Ex-ante insurance can help close protection gap: Levy, World Bank

by Artemis on December 9, 2016

Insurance solutions enhance the financial response capacity of countries in the face of natural disasters, and more and more regions are showing a willingness to improve risk management and utilise ex ante solutions, according to Joaquim Levy of the World Bank.

World Bank logoThe need and desire from both the public and private sector to close the global protection gap (difference between economic and insured losses post-event) has become apparent in recent times, and emphasised by the efforts of global organisations such as the World Bank, the UN, and a range of insurance and reinsurance companies.

Underlining the steps the World Bank continues to take to increase the resilience of vulnerable countries against the immediate and lasting impacts of natural disasters, during a recent a speech at the 12th Chief Risk Officer Assembly in Munich, Germany, Levy, , Managing Director (MD) and Chief Financial Officer (CFO) of the World Bank Group (WB), noted the high costs of catastrophe events and protection inequality across the globe.

“We know that higher insurance penetration can build more resilient societies; however, insurance coverage in most developing economies remains stubbornly low,” said Levy. Continuing to explain that financial savings measures and insurance is only utilised by roughly 17% of people in low and middle-income countries, compared with 45% in high-income countries.

This figure drops to just 5% in the majority of developing countries when considering catastrophe risk insurance, apart from places where certain coverage is mandatory, such as Turkey earthquake risks and the Turkish Catastrophe Insurance Pool (TCIP).

Levy highlights the increasing desire among countries to utilise ex ante (focused on funding being available pre-event and on forecasts, rather than post-event funding and actual results) insurance solutions to support increased resilience and to ensure faster recovery times post-event.

In his speech Levy outlined a number of insurance solutions that are currently being utilised to address the growing protection gap, which incorporates elements of the traditional insurance and reinsurance industry, but also the capital markets.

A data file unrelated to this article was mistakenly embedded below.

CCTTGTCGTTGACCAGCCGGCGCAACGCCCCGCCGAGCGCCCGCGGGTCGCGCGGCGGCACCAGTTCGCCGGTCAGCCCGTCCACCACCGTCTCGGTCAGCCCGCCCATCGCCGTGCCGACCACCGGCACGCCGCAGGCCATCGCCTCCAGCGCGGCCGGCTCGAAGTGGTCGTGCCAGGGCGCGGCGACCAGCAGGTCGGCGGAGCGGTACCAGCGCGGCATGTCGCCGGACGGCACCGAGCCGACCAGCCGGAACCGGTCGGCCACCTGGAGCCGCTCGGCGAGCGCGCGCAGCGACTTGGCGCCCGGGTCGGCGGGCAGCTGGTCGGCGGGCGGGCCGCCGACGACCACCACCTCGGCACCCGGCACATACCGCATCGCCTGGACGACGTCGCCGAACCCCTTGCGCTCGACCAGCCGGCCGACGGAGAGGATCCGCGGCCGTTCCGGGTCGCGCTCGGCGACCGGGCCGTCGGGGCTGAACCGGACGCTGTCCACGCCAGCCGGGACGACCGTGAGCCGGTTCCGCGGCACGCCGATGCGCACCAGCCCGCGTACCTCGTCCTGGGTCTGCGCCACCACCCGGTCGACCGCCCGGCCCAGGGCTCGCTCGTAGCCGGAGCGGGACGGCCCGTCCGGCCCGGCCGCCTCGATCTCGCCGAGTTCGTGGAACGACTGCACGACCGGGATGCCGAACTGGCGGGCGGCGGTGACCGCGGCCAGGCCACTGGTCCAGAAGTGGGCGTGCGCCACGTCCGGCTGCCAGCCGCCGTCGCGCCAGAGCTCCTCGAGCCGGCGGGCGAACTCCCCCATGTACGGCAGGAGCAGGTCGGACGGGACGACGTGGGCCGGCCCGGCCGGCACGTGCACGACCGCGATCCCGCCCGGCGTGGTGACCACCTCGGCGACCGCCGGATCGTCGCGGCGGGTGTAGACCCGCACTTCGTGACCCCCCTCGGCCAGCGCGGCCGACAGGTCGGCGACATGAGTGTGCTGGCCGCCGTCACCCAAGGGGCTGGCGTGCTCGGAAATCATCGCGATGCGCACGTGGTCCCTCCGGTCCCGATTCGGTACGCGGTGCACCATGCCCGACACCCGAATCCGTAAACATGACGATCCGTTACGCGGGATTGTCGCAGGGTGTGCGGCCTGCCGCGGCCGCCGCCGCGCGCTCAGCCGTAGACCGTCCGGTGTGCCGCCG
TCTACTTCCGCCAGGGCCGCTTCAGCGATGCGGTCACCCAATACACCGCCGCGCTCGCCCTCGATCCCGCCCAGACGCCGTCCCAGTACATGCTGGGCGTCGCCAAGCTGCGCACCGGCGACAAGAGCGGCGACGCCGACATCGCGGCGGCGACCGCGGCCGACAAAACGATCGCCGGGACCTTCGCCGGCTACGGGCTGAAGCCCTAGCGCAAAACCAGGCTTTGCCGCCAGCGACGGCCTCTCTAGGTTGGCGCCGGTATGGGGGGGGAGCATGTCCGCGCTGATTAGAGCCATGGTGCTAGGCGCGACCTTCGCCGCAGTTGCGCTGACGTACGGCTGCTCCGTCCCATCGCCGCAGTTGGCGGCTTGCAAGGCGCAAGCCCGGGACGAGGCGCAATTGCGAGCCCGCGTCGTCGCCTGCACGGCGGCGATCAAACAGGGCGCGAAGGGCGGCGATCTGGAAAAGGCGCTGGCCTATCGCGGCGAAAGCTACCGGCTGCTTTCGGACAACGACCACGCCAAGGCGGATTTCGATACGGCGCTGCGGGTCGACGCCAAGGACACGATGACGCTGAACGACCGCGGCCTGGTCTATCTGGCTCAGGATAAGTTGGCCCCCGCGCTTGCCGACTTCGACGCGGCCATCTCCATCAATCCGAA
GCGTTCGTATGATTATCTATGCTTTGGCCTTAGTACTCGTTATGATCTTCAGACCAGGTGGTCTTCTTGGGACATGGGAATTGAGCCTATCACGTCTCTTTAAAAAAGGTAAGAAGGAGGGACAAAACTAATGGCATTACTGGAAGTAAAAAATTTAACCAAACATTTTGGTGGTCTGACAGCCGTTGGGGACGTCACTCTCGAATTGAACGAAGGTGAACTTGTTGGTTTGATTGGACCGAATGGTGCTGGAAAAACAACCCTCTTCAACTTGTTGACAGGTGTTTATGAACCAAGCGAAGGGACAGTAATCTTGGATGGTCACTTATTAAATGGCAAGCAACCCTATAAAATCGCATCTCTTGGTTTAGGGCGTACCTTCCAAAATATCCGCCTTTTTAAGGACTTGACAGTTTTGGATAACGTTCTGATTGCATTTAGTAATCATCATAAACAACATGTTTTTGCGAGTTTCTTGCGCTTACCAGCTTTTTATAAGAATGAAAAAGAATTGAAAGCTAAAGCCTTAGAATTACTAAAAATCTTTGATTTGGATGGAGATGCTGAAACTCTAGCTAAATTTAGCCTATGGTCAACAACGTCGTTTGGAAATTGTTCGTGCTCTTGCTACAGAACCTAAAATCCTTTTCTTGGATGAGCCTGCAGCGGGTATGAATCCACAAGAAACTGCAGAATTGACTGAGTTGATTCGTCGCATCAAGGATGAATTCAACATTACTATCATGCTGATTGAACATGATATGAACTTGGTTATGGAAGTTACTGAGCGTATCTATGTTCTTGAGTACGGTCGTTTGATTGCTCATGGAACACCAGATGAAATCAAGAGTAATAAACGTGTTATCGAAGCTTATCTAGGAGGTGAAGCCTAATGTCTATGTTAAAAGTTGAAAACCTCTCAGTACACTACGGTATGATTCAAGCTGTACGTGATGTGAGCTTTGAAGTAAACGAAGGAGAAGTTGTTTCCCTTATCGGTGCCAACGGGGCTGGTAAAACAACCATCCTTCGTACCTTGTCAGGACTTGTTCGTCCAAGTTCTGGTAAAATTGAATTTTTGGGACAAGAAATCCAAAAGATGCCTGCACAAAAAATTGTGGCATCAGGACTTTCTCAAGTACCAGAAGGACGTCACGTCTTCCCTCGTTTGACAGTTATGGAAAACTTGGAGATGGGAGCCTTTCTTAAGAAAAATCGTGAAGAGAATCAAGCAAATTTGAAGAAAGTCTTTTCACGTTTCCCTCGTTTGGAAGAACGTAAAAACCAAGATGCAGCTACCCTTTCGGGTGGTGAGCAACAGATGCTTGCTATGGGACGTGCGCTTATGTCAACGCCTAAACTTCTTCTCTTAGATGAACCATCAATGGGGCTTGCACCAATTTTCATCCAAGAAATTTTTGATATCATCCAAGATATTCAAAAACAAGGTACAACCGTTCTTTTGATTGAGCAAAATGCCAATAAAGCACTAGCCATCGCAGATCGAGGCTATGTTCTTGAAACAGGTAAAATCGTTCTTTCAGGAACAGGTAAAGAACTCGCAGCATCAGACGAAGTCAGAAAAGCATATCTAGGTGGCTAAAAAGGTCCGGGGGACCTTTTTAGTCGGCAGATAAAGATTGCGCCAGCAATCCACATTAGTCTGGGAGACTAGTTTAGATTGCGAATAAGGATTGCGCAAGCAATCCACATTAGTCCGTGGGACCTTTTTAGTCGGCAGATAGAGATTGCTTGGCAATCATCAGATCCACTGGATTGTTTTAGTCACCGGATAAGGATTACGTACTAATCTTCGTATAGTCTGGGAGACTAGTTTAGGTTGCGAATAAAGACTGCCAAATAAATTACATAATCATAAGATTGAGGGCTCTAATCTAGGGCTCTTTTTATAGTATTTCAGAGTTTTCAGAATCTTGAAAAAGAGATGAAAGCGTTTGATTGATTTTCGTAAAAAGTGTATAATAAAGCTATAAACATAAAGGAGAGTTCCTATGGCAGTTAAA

Catastrophe risk insurance pools, such as the CCRIF, the TCIP, ARC, and so on, enable smaller, poorer regions to participate in insurance schemes, promoting reduced premiums and utilising a parametric structure, which ensures rapid payout post-event, something that is considered vital for poorer countries.

The same can be seen with catastrophe bonds, one of the largest sub-sectors of the insurance-linked securities (ILS) space, also highlighted by Levy as a useful and effective solution that can help address the protection gap and expand the reach of insurance and reinsurance coverage.

Levy noted the $30 million CCRIF catastrophe bond as an example of the role the capital markets can play, ultimately supporting the broader insurance and reinsurance markets and providing a diversified and willing base of capacity to protect against natural disasters in emerging regions.

Ultimately, stressed Levy, regional and international public sector entities will only be able to achieve the target with the help of the private sector, and this notion has been highlighted a number of times in recent years.

“Our work is characterized by a strong collaboration with the private sector in the area of inclusive insurance. Over the past 15 years, we have seen a growing number of client countries asking for more focus on risk management to help them solve complex problems. Together with the insurance industry, we have risen to address this challenge.

“The insurance industry plays a pivotal role in the way we build donor-funded risk-absorption capacity and mobilize private resources for innovative forms of risk-sharing aimed at closing the protection gap  effectively and efficiently,” said Levy.

Catastrophe bonds, along with the broader insurance and reinsurance market and their solutions and skill sets will likely prove vital in the fight against natural disasters and the overall improvement of resilience in both emerging and developed economies.

As reported by Artemis previously, the World Bank estimates that catastrophes cost $520 billion annually and pushes roughly 26 million people into poverty. Figures that could be greatly reduced with a focus on ex ante financing, utilising the insurance, reinsurance, and ILS sector.

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